It is not the intent of this commentary to pick between the Septuagint or Masoretic texts with respect to the reading of Exodus 21:22-25 or what each might imply about fetal personhood.
Rather, there is another horizon of understanding ─ one that resonates with the perspective of the Reform Jewish community. From this perspective,[iv] the issue is not one of fetal personhood since such personhood is assumed to be zero if one follows the Masoretic text; rather, the issue is one of control ─ that the woman has control over her pregnancy:
The absence of fetal personhood in Masoretic-sourced Judaism:
An unborn fetus in Jewish law is not considered a person (Heb. nefesh, lit. “soul”) until it has been born. The fetus is regarded as a part of the mother’s body and not a separate being until it begins to egress from the womb during parturition (childbirth). In fact, until forty days after conception, the fertilized egg is considered as “mere fluid.”
The focus on a woman’s control of her pregnancy:
“[Our] tradition recognizes that life does not begin at conception and the wellbeing (spiritual, emotional, and physical) of the parent takes precedence over an unborn fetus. . . . The decision negates decades of progress in the fight for women’s rights, and the recognition of women as whole and autonomous human beings. . . . [W]e will continue to fight and advocate for our Jewish values that maintain religious freedom, cherish life, dignity, and enshrine the individual’s rights to make their own reproductive choices according to their own conscience.”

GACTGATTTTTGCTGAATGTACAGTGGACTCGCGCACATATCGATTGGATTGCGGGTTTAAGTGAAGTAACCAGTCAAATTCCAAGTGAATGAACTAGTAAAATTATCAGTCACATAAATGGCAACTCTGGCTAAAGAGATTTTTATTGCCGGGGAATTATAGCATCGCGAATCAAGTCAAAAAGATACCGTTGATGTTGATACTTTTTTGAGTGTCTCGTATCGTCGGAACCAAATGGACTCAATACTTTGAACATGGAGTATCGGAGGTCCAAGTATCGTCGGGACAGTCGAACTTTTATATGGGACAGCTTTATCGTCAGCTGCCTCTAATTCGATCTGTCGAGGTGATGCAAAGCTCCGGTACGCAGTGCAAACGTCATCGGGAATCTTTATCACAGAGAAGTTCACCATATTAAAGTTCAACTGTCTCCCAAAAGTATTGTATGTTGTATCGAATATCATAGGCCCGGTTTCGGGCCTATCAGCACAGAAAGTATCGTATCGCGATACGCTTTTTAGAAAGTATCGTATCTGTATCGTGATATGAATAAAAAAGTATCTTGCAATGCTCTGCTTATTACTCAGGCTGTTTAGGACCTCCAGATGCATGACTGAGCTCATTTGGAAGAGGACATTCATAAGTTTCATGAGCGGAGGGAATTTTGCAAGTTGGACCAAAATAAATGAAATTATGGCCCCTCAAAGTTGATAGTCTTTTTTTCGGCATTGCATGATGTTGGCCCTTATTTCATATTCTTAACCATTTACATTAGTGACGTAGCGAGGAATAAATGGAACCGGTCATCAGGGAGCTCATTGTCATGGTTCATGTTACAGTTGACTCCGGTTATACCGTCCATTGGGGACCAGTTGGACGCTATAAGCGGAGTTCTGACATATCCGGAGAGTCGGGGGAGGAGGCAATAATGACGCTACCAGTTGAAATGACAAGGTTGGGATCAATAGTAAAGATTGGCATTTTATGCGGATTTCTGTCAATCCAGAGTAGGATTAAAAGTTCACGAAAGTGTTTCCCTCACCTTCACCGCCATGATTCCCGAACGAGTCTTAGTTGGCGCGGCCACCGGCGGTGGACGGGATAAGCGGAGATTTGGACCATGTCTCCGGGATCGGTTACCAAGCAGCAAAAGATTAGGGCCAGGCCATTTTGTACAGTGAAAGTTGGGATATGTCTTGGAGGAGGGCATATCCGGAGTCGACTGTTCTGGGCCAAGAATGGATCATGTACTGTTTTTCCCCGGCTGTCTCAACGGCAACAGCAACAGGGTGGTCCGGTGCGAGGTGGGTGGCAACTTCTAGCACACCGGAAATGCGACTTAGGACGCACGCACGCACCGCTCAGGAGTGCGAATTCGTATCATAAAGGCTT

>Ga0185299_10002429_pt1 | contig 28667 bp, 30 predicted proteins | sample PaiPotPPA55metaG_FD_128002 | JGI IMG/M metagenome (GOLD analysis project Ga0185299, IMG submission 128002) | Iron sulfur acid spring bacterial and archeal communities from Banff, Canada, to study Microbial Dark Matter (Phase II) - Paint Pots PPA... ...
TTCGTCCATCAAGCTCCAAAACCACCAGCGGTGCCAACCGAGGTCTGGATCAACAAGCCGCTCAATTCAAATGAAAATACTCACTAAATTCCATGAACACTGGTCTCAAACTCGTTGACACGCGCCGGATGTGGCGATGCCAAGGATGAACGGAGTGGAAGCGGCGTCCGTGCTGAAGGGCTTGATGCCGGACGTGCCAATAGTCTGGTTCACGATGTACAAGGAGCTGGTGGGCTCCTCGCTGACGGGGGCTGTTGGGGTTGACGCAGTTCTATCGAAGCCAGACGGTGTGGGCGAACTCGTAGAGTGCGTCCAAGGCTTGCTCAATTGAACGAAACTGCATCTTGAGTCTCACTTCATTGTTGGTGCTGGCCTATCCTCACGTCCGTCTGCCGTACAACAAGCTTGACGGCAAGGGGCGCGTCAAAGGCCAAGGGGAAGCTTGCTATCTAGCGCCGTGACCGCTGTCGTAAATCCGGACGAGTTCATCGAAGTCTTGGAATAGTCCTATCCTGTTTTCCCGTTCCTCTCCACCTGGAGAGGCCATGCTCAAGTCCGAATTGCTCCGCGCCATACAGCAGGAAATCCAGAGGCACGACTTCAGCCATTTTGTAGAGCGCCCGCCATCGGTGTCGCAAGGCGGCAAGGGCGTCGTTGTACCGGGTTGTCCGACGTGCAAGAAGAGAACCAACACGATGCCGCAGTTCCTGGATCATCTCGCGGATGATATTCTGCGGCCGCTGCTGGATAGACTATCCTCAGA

A comment from local clergy succinctly states this historical perspective, augmenting control with values of freedom and justice:
“And for thousands of years, our tradition has understood that decisions regarding reproduction were ours to make. . . . [O]ur tradition’s approach to autonomy and community have long protected the right of reproductive freedom and justice.”[v]
Let us keep that intentional perspective in mind as we return to Toldot and to Rebekah’s pregnancy with her twins, Jacob and Esau.
My commentary takes a midrashic[vi] interpretive approach. This midrash asks the reader to look at Rebekah’s choice from this modern intentional perspective that informs pregnancy with a woman’s reproductive rights.
”And the children struggled together within her; and she said, If it be so, why am I thus? And she went to enquire of the Lord.”[vii]
As the light faded, Rebekah looked across the room. “Isaac,” she whispered, “what are you doing?” He was years older than she was and she was curious about his plans for them.
“I am speaking with YHVH, praying for help so that you may have a child. That I may have a son.”
Rebekah smiled and felt a warmth within her. She imagined their tent filled with the laughing and crying of a newborn. That was the way of life YHVH imagined for them. A new life after being expelled from Eden. Pain and joy.
Several months later, Rebekah felt kicking within her womb. It was tumultuous, far more severe than what neighboring women described. The nights and the days were fearful. She was unable to cook for Isaac or help him tend the flock or gather even a single lentil for their daily stew.